School Sparks Controversy With Lunch Line Incentive Program That Penalizes Students With Bad Grades

| by Jonathan Constante
cafeteria workers serving school lunchescafeteria workers serving school lunches

Parents at a middle school in Tampa, Florida, are calling for a change in policy after learning that students with lower grades have to go to the back of the lunch line.

Woodrow Wilson Middle School rewards its students for achievement and improvement with incentive cards, WTVT reported. Incentive cards allow students to go to the front of the lunch line.

The kids in the back are sometimes referred to as the “no-card kids.”

“The no-card kids either have a 'C' or a conduct issue,” parent Sonya Brown told WTVT. “They eat last.”

Brown said she believes the school should offer incentives for students who excel but not when it comes to the lunch line. She added that the incentive cards should be limited to free admission to sporting events, or homework passes instead. Her daughter Celia and Celia's classmate Alyssa Crocker brought the issue to her attention.

(Middle school's incentive card. Photo Credit: WTVT)

“Everyone knows that they're in line because they got a ‘C,’” Alyssa, an eighth-grader at Woodrow Wilson said. “Like, it's not private at all. And it's really embarrassing for them, I think.”

Alyssa said the kids in the back of the line only get 10 minutes to eat some days. She added that they are mostly from poorer families.

”We could be putting the kids who need to be eating most at school and only giving them 10 minutes,” Celia said.

Principal Colleen Faucett told WTVT that she will make sure all students are given enough time to eat. She also defended the incentive cards, saying the program is meant to motivate students.

A petition was started on to change the lunch line incentive. The petition, which is entitled “Immediate Termination of Woodrow Wilson Middle School Lunch Line Procedure,” states that “lining up students in different groups for lunch based on their academic achievement or lack thereof,” is “unfair, discriminatory as applied, and violates a student’s right to privacy.”

The petition was posted on Dec. 13, and it has garnered more than 850 signatures as of Dec. 16.

One user wrote on the petition site:

“I had two children go through Wilson and am still planning to send my third. The lowest performing ‘no card kids’ are seen as less valuable and the highest performing children are publicly reminded of their superiority on a daily basis.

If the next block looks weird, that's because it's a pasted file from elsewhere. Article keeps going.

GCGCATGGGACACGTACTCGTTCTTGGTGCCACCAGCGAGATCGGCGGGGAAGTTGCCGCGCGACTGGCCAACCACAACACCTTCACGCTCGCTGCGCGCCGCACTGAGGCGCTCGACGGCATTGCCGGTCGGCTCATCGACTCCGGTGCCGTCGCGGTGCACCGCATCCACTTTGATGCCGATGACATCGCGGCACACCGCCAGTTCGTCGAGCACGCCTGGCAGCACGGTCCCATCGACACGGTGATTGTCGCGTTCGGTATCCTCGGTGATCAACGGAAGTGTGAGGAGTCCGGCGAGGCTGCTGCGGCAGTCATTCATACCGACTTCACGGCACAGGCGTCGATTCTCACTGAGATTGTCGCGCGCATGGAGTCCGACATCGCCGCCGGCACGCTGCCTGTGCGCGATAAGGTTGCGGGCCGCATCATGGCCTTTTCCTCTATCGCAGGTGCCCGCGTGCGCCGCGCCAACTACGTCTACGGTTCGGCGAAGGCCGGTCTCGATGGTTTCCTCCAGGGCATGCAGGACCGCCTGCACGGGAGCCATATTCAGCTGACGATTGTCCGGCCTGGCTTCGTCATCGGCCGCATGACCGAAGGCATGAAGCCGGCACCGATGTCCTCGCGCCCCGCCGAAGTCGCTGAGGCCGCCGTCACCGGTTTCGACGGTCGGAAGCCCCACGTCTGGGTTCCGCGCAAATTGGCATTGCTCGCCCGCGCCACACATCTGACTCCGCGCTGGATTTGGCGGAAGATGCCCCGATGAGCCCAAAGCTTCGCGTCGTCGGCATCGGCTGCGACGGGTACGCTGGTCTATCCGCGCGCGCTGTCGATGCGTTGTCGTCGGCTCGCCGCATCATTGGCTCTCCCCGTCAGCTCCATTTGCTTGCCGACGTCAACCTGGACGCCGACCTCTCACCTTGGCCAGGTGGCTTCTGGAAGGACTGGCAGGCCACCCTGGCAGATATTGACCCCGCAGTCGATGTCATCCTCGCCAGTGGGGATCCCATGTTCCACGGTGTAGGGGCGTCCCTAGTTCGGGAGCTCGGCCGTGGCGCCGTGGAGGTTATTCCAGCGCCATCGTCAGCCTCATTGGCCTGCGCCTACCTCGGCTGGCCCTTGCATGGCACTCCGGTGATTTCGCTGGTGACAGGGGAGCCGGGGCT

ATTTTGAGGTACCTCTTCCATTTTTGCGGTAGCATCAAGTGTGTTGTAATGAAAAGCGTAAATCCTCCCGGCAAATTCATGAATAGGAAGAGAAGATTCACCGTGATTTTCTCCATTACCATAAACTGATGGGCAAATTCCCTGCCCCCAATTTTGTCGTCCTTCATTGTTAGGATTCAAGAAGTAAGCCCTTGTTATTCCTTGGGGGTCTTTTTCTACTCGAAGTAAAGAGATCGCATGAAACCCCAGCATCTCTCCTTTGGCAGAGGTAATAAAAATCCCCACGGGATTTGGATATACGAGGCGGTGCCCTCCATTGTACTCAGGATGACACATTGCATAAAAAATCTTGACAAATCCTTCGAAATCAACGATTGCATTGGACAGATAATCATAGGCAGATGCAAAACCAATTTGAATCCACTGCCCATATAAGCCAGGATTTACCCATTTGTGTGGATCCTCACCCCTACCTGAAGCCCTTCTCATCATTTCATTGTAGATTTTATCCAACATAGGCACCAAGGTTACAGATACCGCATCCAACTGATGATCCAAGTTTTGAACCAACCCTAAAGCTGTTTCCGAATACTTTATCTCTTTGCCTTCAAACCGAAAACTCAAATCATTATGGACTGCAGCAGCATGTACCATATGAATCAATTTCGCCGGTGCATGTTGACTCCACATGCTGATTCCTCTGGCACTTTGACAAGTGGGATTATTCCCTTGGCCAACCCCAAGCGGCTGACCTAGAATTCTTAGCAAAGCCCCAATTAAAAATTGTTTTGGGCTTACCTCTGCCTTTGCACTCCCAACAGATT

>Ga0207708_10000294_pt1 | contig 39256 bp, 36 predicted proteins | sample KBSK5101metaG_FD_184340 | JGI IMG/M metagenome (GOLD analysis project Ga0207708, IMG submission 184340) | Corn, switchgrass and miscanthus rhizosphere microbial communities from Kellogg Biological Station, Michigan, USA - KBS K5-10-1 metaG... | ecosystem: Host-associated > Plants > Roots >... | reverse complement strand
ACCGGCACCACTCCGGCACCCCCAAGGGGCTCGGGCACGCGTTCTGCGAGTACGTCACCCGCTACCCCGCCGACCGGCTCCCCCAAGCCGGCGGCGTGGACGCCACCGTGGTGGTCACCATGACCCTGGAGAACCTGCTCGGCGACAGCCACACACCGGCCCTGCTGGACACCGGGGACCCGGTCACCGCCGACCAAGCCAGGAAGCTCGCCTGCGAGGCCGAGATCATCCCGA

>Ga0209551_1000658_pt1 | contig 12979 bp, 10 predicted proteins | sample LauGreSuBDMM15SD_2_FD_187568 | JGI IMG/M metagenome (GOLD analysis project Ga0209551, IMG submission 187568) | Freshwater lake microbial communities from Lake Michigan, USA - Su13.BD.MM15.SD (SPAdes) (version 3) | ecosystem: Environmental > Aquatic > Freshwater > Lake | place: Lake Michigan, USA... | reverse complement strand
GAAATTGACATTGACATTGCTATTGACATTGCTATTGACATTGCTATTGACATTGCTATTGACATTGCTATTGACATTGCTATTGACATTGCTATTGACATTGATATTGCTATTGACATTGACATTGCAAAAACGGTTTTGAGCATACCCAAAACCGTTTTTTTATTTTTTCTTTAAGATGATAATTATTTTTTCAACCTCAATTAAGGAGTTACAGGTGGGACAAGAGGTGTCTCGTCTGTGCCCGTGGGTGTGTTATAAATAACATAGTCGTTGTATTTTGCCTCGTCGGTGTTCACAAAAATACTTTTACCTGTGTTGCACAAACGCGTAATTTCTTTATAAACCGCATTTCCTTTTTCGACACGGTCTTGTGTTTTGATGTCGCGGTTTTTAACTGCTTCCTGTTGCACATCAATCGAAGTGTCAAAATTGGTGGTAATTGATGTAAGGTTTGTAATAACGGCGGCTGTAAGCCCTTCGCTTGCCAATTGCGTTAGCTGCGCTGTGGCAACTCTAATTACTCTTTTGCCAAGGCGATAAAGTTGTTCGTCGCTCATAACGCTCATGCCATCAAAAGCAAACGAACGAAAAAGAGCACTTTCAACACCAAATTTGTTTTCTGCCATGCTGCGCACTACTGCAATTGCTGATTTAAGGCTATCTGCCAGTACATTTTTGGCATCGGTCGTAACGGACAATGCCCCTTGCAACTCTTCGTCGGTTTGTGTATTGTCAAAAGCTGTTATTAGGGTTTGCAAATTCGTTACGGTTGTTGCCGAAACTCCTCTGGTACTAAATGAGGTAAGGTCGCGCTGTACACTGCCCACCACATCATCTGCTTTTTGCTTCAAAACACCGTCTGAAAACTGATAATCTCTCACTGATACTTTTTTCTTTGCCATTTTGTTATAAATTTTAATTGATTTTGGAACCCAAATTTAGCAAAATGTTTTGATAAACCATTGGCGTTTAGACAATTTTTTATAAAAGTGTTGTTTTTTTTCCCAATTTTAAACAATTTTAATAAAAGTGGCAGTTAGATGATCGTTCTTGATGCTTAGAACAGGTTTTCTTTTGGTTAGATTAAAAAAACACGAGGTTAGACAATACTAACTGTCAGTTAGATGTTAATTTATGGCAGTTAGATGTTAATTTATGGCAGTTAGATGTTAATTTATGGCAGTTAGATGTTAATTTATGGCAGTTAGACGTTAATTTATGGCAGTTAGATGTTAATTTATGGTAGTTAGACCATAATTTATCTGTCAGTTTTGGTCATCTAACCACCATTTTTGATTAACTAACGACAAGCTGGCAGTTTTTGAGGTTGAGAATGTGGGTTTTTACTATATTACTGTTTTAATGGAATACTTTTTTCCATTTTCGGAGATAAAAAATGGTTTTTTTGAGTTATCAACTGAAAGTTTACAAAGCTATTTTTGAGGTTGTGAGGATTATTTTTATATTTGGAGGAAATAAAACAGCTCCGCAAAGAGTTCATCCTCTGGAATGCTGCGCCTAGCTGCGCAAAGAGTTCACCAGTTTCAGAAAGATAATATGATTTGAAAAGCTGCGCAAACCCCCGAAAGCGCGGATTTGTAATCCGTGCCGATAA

“The ‘no card kids’ are almost exclusively kids from low socioeconomic backgrounds who have little support at home ... I’m glad that someone is finally asking for this issue to be addressed! I am actually kind of shocked that this is even being discussed. How could an educator think that any motivation derived from shaming a child…would somehow outweigh the harm?"

A student on the site, claiming to be a "no-card kid," wrote:

“Everyone knew that I did not ‘academically achieve.’ It should be no one else’s business what my grades were. Lunch is NOT an incentive, it’s a normal part of everyone’s life.

“From my personal experience of being in the no card line, I only got about 10 to 15 minutes to eat. In that time, teachers/administrators expect you to use your lunch period as your time to take care of your bathroom needs, or your time to socialize.

“With 10 minutes, you only have time to briskly eat. I am disgusted that this policy is still in use and I am hopeful that this year will be the first time in a long time to not have to use ridiculous cards to be able to eat lunch.”

According to a recent update on the petition's website page, Faucett has suspended the lunch line incentive for the rest of the school year to “reassess current procedures” and  “to determine ways to improve our system.”

Sources: WTVT, Yahoo News, / Photo credit: Sarah Gilbert/Flickr, Facebook/Woodrow Wilson Middle School